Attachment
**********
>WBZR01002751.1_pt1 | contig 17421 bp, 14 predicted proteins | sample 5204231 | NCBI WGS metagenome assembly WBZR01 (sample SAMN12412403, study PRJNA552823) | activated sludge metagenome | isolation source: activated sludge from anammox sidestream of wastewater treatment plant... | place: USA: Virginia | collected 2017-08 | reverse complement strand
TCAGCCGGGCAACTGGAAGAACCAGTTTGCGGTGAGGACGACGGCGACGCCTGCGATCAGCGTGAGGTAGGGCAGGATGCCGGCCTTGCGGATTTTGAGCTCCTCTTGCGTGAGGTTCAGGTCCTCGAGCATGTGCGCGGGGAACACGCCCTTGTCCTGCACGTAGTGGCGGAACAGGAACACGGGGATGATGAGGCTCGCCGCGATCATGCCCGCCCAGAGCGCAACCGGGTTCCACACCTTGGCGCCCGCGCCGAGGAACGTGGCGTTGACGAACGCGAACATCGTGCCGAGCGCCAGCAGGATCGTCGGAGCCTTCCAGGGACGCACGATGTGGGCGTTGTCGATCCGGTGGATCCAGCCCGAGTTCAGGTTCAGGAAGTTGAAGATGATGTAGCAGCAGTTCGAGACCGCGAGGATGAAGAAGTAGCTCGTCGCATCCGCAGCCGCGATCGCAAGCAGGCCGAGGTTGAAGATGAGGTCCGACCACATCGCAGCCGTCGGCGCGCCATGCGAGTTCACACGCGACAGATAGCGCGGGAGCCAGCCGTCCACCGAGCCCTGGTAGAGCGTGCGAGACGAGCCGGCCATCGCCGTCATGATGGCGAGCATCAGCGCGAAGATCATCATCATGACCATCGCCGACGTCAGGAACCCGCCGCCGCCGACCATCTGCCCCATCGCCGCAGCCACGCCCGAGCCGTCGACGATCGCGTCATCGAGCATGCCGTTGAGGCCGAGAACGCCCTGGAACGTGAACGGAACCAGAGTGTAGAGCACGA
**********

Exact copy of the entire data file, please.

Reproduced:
>WBZR01002751.1_pt1 | contig 17421 bp, 14 predicted proteins | sample 5204231 | NCBI WGS metagenome assembly WBZR01 (sample SAMN12412403, study PRJNA552823) | activated sludge metagenome | isolation source: activated sludge from anammox sidestream of wastewater treatment plant... | place: USA: Virginia | collected 2017-08 | reverse complement strand
TCAGCCGGGCAACTGGAAGAACCAGTTTGCGGTGAGGACGACGGCGACGCCTGCGATCAGCGTGAGGTAGGGCAGGATGCCGGCCTTGCGGATTTTGAGCTCCTCTTGCGTGAGGTTCAGGTCCTCGAGCATGTGCGCGGGGAACACGCCCTTGTCCTGCACGTAGTGGCGGAACAGGAACACGGGGATGATGAGGCTCGCCGCGATCATGCCCGCCCAGAGCGCAACCGGGTTCCACACCTTGGCGCCCGCGCCGAGGAACGTGGCGTTGACGAACGCGAACATCGTGCCGAGCGCCAGCAGGATCGTCGGAGCCTTCCAGGGACGCACGATGTGGGCGTTGTCGATCCGGTGGATCCAGCCCGAGTTCAGGTTCAGGAAGTTGAAGATGATGTAGCAGCAGTTCGAGACCGCGAGGATGAAGAAGTAGCTCGTCGCATCCGCAGCCGCGATCGCAAGCAGGCCGAGGTTGAAGATGAGGTCCGACCACATCGCAGCCGTCGGCGCGCCATGCGAGTTCACACGCGACAGATAGCGCGGGAGCCAGCCGTCCACCGAGCCCTGGTAGAGCGTGCGAGACGAGCCGGCCATCGCCGTCATGATGGCGAGCATCAGCGCGAAGATCATCATCATGACCATCGCCGACGTCAGGAACCCGCCGCCGCCGACCATCTGCCCCATCGCCGCAGCCACGCCCGAGCCGTCGACGATCGCGTCATCGAGCATGCCGTTGAGGCCGAGAACGCCCTGGAACGTGAACGGAACCAGAGTGTAGAGCACGA